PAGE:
Reading Notes - Evaluating the stability of embedding based similarities
This post is a short summary of the following research paper
Title: Evaluating the Stability of Embedding-based Word Similarities
Authors: Maria Antoniak, David Mimno
Journal: Transactions of the Association for Computational Linguistics (TACL), Vol. 6
Word embeddings have become very popular as one of the initial steps for various NLP tasks (parsing, language modeling, translation, classification etc) in the past 5 years. On the other hand, they are also used as a way of studying the language, how it is being used in some sample (say twitter), how language changes over time (here, here, and here, for example)etc. While most of this comes from computer science researchers who work in NLP (even though the authors of this paper call it digital humanities), there are some researchers coming from a humanities background, who use embeddings as a tool to answer questions originating from their discipline (e.g., this and the associated website).
Most people who have ever trained such embeddings themselves would have perhaps noticed how sensitive the similar words and similarities are to minor parameter changes, and also to training data changes. So, how do we address this issue? How do we decide on the “stability” of embedding based similarities? This paper addresses that question. While there is some related work on tuning the hyper-parameters, and on how to harness large, generic corpora to use embeddings as features for other NLP tasks, this paper tackles small, specific corpora and studies the effect of corpus variation in embedding based similarities.
So, they built embeddings using 3 corpora sources (reddit posts, NYTimes, US Federal courts of appeals), which have different topics (history and science in reddit, sports and music in NYT) and produced in different locations (east vs west cost in the courts data - may be attitudes of courts are different - that can be tested). With these and different popular approaches for dense vector representations of text (LSA, skip-gram negative sampling, GloVe, PPMI (how they chose these is explained in the paper), they looked at how:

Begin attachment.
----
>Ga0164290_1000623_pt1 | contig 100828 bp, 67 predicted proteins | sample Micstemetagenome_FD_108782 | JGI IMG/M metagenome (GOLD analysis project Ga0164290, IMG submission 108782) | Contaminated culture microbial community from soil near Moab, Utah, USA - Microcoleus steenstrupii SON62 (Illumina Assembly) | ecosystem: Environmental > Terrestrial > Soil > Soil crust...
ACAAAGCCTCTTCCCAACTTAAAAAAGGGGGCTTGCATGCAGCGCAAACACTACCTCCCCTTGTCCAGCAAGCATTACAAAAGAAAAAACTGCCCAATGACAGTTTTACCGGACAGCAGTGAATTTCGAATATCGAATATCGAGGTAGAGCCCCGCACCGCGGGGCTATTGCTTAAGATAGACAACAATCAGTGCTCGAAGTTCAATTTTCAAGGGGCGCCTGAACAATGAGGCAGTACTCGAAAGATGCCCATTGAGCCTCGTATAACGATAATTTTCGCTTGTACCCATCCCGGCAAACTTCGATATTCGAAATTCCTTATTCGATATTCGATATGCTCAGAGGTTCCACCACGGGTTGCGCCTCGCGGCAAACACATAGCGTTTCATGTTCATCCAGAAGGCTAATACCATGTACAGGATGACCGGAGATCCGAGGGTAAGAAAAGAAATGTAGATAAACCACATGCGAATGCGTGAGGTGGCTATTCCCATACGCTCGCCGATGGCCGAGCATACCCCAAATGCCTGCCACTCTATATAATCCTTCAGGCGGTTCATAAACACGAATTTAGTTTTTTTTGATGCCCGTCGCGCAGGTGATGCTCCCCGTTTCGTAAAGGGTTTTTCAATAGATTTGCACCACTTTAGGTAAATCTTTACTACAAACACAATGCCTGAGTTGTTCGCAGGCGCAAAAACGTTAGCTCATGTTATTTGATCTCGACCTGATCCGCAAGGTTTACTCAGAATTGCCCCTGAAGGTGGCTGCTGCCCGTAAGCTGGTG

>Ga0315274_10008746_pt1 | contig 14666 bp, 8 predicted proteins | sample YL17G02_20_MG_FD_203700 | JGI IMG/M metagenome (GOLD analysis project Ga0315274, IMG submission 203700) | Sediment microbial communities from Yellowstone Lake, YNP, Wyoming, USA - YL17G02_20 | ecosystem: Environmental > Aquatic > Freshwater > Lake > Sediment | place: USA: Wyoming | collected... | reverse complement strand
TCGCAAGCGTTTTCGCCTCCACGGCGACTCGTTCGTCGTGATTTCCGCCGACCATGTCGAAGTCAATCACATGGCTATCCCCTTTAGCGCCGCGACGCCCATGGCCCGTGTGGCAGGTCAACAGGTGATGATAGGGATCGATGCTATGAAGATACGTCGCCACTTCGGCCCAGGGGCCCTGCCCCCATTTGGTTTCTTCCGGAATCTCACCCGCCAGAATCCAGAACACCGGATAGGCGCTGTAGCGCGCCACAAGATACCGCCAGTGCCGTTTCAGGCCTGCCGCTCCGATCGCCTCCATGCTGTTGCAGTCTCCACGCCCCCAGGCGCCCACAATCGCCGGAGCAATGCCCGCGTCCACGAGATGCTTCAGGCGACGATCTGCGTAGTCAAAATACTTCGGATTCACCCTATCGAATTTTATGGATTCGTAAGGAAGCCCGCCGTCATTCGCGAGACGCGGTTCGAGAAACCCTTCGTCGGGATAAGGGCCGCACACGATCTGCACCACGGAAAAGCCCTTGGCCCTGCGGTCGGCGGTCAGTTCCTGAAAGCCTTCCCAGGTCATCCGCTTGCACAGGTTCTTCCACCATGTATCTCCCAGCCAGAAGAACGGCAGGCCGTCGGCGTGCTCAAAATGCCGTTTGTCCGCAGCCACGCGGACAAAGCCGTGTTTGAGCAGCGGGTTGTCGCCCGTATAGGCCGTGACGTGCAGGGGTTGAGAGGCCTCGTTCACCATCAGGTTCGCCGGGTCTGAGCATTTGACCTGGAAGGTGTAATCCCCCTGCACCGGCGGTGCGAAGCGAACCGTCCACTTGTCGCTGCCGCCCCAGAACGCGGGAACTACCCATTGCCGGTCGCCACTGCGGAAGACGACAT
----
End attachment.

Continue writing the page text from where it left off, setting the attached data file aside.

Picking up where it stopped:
- order of the documents in the training corpus
- size of the data
- length of documents affected the quality of embeddings.
- “the presence of specific documents in the corpus can significantly affect the cosine similarities between embedding vectors”
- longer documents result in greater variation in the cosine similarties between embeddings across runs of the experiments.
- however, variance stabilizes after 25 bootstrap runs
So, here is the final recommendation:
“If the intention of a study is to learn about a specific corpus, we recommend that practitioners test the statistical confidence of similarities based on word embeddings by training on multiple bootstrap samples.”
Overall, I found it to be a well-written, and thoroughly analysed paper. I haven’t been reading much in terms of research articles these days, partly because of busy work days and partly because of boredom of seeing some neural network tweak followed by some potentially statistically insignificant improvement, without any insights about either the problem at question or the network architecture. This paper was a breathe of fresh air, and I feel like reading again!